"Asura" in the Vedas

George Thompson thompson at JLC.NET
Mon Apr 13 20:02:45 UTC 1998

With many apologies for its tardiness, here is a brief response to Dan
Lusthaus's question of long ago:

>What legs does the theory that the meaning of the Iranians' elevation of
>Ahura and demonization of devis, while the Indians elevate devas and
>'titanize' asuras, indicates a social split -- each group demonizing the
>other and the other's gods?
I'm not quite sure of what you are looking for here, but it seems to me
that the evidence suggests, far more than a 'split' between Iranians and
Indians [both Aryans of course], a basic and abiding familiarity. I cannot
emphasize too much how close RV and old Avestan are to each other, both
linguistically and culturally.

The most likely scenario is that, at least ideologically, the Indic branch
is closer to the common Indo-Iranian tradition than is the Iranian branch
[there may also have been a third branch, which would be represented by the
Kafir languages, but nothing is known of it until just a few centuries
ago]. This has nothing to do with a supposed Indic homeland of this common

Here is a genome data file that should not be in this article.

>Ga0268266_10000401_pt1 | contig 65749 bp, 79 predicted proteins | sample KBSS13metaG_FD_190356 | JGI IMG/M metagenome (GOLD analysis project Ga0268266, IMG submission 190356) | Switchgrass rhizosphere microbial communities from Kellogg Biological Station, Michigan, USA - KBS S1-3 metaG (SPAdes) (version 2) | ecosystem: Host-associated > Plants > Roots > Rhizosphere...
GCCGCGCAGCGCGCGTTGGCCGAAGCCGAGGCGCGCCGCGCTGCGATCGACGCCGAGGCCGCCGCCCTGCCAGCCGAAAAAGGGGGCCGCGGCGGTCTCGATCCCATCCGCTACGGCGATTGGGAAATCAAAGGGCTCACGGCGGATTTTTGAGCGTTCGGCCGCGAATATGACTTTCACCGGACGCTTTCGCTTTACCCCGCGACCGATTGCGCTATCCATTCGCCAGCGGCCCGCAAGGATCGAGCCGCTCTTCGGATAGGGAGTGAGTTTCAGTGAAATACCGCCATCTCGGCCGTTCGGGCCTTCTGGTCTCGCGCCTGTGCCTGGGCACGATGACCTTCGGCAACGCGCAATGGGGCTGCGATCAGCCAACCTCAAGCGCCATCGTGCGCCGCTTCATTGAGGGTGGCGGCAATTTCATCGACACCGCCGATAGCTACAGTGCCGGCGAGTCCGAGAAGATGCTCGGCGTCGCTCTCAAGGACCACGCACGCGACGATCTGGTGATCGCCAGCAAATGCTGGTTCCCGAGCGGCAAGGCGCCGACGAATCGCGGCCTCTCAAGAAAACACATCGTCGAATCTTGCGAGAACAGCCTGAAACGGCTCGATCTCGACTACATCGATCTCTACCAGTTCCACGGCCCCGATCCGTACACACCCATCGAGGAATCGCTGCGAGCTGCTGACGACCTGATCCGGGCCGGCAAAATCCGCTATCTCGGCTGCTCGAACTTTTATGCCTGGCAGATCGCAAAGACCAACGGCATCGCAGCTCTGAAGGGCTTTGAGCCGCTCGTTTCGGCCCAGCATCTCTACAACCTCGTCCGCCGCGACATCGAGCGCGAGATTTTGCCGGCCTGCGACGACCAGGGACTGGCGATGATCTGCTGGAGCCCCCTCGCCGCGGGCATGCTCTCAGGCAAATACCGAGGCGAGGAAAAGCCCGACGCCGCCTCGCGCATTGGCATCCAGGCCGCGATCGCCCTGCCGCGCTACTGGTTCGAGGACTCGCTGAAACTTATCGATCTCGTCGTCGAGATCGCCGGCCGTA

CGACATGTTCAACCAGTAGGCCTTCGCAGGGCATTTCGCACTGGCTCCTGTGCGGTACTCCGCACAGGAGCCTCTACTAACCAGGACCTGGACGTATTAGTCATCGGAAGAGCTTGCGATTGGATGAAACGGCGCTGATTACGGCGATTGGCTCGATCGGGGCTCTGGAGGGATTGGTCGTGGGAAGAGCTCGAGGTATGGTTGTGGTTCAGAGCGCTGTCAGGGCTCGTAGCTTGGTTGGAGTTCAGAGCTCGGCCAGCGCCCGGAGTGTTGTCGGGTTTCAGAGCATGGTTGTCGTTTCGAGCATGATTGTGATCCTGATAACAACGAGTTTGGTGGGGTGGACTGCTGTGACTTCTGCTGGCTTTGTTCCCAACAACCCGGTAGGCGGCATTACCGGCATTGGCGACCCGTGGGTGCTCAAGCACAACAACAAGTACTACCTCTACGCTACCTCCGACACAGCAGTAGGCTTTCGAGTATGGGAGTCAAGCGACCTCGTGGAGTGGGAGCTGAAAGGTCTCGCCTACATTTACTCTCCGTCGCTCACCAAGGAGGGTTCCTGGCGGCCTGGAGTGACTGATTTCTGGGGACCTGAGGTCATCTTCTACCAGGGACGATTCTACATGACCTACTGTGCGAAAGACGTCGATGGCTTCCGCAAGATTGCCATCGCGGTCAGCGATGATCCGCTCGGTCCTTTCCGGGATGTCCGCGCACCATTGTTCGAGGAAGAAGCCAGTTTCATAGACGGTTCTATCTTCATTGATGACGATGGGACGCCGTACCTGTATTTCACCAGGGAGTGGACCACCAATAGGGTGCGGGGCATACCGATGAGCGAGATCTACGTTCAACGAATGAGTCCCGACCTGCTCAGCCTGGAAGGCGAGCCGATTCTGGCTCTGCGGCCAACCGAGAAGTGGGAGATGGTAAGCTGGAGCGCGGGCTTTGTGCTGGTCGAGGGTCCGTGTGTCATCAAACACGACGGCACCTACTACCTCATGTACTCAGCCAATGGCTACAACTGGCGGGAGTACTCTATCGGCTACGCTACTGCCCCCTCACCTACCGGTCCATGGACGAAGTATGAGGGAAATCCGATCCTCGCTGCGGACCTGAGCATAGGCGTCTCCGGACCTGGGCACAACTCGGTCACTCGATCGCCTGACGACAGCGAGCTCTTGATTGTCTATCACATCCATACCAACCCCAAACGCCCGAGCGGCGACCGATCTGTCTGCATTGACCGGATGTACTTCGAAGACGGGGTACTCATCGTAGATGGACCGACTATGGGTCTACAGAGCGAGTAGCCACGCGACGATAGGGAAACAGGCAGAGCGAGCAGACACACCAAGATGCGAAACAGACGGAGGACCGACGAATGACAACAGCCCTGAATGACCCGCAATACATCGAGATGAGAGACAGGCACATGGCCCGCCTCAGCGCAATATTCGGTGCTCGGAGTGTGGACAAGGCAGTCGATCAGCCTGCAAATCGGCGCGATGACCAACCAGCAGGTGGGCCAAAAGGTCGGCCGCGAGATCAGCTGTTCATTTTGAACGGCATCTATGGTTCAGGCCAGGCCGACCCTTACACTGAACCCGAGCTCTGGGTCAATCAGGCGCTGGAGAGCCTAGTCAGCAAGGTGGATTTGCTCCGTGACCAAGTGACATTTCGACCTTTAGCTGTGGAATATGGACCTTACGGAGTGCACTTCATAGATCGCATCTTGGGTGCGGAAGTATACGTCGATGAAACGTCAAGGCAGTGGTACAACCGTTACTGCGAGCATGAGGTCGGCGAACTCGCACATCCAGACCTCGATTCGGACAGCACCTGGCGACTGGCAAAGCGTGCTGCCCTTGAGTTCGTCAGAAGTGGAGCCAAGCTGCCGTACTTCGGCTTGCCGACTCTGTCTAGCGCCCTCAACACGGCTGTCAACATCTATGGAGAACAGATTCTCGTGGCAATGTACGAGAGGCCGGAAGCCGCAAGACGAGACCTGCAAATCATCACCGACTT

I-I tradition. It is a matter of linguistic and cultural relationship. And
it does not imply that the Indic branch is older than the Iranian. Rather,
it indicates that the Iranian branch, under the spell of Zarathustra,
innovated certain religious and ideological features [roughly speaking,
"Mazdaism"]. But linguistically the Gathas of Z are very old, perhaps even
contemporary with the RV.

Edwin Bryant, and perhaps others, observed that there is little evidence of
foreign borrowings in Avestan, little evidence,that is, of a substratum.
That is because the substratum with which the Iranians came into contact in
NE Iran consisted of Indo-Iranians, Aryans like themselves, Aryans who
hadn't yet seen the Indian sub-continent. Further to the east were other
Aryans, some of whom got to the Indian sub-continent before the Vedic
Aryans did. Picture layers upon layers of Aryans, moving slowly, unaware of
having crossed any boundaries

So, if we are going to talk about substratum influence on the Vedic Aryans,
we must include not only the possibility of Dravidian and Munda substrata,
but also of a pre-Vedic Aryan substratum, which arrived in India before the
Vedic Aryans did.

It is often pointed out in the secondary literature that an Aryan vs DAsa
opposition in Vedic is too simple. It is. It is clear that Aryans [Indian
and Iranian both] bickered among themselves rather frequently, rather like

Perhaps this answers your question?

George Thompson

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